The Importance of Warming up and Cooling Down
Why should you warm up before you exercise? Read on to learn more
Upon your many visits to the gym you may wonder why there is always an "easy" part at the beginning and end of your program on the elliptical, why training sessions always begin on a piece of cardio equipment or why the group fitness instructors always begin with low impact cardio no matter what kind of class it is. It may seem easier to just get right to it but it is very important to warm your body up slowly to prepare for more vigorous exercise and prevent injury. A 5-10 minute warm up is generally recommended involving large muscle groups that gradually increase your heart rate. Any cardio equipment or dynamic stretching can serve as a good warm up. Click here for some good warm up ideas
The purpose is to increase circulation in your entire body to warm up the muscles and increase the cushioning fluid in the joints (like greasing up a squeaky hinge). When muscles don't get warmed up prior to vigorous exercise they become more susceptible to pulls and tears and may not allow you to workout out at your full intensity. Increasing lubrication in the joints (especially those that have been injured) helps protect the joint from further damage that may result from repetitive impact or stretching movements.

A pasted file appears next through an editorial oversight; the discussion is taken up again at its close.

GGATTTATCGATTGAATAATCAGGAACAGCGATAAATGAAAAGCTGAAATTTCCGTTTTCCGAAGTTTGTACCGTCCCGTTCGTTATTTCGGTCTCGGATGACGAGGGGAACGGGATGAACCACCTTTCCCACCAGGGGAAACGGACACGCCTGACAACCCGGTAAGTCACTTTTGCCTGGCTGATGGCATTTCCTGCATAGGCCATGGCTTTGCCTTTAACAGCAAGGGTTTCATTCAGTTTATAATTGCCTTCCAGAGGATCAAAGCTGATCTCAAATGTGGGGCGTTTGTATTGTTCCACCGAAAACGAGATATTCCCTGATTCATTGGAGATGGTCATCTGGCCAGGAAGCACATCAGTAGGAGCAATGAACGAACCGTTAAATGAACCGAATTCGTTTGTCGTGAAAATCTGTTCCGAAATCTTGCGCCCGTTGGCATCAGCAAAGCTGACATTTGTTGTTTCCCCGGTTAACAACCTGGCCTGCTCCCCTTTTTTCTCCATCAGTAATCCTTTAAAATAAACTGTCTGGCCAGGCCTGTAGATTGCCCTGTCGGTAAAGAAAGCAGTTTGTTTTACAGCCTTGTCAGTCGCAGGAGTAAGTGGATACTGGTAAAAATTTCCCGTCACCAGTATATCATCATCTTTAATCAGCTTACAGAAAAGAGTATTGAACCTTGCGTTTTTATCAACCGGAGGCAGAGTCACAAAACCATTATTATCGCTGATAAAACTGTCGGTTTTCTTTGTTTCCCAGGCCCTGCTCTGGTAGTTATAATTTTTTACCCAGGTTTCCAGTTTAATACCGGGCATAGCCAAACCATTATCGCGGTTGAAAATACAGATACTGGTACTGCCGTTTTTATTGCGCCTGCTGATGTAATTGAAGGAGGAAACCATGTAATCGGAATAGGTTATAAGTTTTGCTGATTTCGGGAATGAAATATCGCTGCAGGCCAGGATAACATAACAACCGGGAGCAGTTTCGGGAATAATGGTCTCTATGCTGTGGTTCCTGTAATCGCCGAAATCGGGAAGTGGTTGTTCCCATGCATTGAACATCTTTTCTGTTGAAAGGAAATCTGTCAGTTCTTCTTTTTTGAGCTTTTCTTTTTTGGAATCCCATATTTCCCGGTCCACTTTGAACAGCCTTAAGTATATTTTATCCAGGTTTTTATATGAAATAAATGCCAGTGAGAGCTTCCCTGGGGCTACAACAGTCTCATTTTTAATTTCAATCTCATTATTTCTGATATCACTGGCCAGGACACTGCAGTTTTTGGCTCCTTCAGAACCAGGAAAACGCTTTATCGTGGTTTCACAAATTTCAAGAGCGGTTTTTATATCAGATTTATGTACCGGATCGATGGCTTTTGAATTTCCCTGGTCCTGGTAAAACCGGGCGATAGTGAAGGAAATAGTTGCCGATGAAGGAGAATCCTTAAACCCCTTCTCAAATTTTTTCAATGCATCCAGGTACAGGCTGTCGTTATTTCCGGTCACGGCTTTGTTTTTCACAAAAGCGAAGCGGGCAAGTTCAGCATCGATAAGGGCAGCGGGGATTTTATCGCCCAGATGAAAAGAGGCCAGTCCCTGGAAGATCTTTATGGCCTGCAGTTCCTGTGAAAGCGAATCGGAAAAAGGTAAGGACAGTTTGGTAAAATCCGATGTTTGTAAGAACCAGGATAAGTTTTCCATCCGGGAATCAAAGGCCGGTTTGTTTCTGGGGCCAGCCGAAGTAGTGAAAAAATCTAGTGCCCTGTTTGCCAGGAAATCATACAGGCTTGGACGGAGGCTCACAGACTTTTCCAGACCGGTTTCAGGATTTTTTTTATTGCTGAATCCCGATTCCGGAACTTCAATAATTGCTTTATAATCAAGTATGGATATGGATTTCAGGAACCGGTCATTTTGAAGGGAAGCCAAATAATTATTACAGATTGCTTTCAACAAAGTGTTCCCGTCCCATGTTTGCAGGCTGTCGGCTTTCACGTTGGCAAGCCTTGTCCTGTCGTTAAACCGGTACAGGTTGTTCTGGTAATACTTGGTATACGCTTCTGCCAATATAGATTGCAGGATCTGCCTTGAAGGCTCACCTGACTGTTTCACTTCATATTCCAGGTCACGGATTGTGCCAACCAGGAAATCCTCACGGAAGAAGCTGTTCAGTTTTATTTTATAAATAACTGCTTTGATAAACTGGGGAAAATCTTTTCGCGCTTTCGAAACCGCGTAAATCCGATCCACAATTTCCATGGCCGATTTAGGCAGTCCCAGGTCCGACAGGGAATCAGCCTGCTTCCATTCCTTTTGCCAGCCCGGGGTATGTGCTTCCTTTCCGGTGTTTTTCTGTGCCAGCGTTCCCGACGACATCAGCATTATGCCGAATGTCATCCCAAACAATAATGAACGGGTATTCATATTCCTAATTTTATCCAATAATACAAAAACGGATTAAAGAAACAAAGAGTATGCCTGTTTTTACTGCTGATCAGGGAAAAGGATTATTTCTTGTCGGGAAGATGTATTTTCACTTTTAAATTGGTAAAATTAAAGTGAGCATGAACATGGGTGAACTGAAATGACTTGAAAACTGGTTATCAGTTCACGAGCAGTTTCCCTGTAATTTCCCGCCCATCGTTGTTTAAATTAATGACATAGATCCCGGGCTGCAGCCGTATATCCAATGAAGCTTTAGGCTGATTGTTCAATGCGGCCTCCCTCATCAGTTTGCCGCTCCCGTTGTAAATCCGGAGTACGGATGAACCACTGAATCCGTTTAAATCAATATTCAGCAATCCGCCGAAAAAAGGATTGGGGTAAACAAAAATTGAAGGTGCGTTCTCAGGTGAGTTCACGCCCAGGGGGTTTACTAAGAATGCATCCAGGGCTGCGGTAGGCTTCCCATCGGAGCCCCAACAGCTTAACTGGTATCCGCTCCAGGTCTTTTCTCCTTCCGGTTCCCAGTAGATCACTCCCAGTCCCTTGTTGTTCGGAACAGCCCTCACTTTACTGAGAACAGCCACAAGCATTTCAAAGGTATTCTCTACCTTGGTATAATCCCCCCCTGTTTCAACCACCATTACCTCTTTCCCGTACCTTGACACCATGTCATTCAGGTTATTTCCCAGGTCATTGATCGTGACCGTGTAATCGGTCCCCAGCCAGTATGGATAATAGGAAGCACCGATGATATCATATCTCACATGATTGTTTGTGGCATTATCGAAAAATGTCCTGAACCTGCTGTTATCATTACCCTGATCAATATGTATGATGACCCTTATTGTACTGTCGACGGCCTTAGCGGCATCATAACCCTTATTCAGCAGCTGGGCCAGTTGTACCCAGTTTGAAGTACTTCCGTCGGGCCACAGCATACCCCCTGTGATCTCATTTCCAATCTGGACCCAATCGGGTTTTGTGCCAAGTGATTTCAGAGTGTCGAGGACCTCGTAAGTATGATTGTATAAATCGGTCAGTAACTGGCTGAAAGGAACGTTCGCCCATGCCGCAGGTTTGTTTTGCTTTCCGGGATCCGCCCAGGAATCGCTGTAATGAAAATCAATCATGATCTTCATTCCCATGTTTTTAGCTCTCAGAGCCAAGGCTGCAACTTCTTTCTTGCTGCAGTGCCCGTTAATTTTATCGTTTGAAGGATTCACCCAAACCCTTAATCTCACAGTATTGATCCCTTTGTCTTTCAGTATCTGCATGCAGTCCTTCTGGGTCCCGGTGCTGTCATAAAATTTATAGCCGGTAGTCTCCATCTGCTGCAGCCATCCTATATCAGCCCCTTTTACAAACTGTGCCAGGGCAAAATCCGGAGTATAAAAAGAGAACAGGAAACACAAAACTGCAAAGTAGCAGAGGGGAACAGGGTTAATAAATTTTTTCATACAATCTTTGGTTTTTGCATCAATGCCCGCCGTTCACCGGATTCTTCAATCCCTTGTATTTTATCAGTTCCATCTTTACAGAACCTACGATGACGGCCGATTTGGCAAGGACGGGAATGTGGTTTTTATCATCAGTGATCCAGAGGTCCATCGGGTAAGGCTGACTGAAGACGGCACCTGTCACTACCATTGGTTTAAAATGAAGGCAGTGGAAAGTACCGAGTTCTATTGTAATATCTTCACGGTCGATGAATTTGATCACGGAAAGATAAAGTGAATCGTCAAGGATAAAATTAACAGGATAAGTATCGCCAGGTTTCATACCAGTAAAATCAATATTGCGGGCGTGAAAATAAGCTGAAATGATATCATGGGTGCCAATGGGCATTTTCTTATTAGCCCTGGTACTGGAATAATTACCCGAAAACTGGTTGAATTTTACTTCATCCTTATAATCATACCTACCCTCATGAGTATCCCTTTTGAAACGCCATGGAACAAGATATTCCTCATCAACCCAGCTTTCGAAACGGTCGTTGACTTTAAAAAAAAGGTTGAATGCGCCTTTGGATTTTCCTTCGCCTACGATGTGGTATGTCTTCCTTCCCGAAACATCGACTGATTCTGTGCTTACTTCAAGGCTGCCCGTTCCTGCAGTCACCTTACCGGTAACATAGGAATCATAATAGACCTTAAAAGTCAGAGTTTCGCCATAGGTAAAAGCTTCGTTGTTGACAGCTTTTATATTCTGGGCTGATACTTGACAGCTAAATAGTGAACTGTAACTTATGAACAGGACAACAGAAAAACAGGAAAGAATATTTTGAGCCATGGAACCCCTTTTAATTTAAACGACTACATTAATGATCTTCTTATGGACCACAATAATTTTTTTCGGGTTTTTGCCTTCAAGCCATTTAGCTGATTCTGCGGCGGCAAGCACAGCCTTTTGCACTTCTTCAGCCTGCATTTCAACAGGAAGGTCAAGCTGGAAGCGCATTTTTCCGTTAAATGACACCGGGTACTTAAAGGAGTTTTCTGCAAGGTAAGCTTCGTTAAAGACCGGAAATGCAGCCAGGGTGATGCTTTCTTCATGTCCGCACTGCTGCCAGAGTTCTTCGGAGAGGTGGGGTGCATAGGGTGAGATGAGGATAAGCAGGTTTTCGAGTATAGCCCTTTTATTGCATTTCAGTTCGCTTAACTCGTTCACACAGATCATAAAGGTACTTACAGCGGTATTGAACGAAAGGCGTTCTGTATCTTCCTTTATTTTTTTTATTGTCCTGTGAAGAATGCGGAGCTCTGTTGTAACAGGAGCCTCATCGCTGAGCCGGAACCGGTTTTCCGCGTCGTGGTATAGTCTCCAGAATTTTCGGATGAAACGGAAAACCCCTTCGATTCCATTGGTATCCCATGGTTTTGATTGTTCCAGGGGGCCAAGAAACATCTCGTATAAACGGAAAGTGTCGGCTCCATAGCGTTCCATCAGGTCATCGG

During strenuous exercise, your heart rate increases greatly to supply the working muscles with oxygen to sustain the high level of activity. Cooling down is essential following a workout in order to bring your heart rate down to a resting level. If your heart rate remains elevated and you sit down immediately instead, blood can pool in your extremities, therefore lactic acid (a byproduct of exercise) can remain in your system longer causing muscle stiffness and soreness. (To get your target heart rate click here A good cool down consists of slower full body movements to bring the heart rate down to a resting level, followed by static stretching. Static stretching will help to return the working muscles back to a resting length and improve flexibility. This can also help with the maintenance of healthy joints and decrease delayed onset muscle soreness.
Next time you are in for a workout, take the time to warm-up and cool down. Your body will thank you later!
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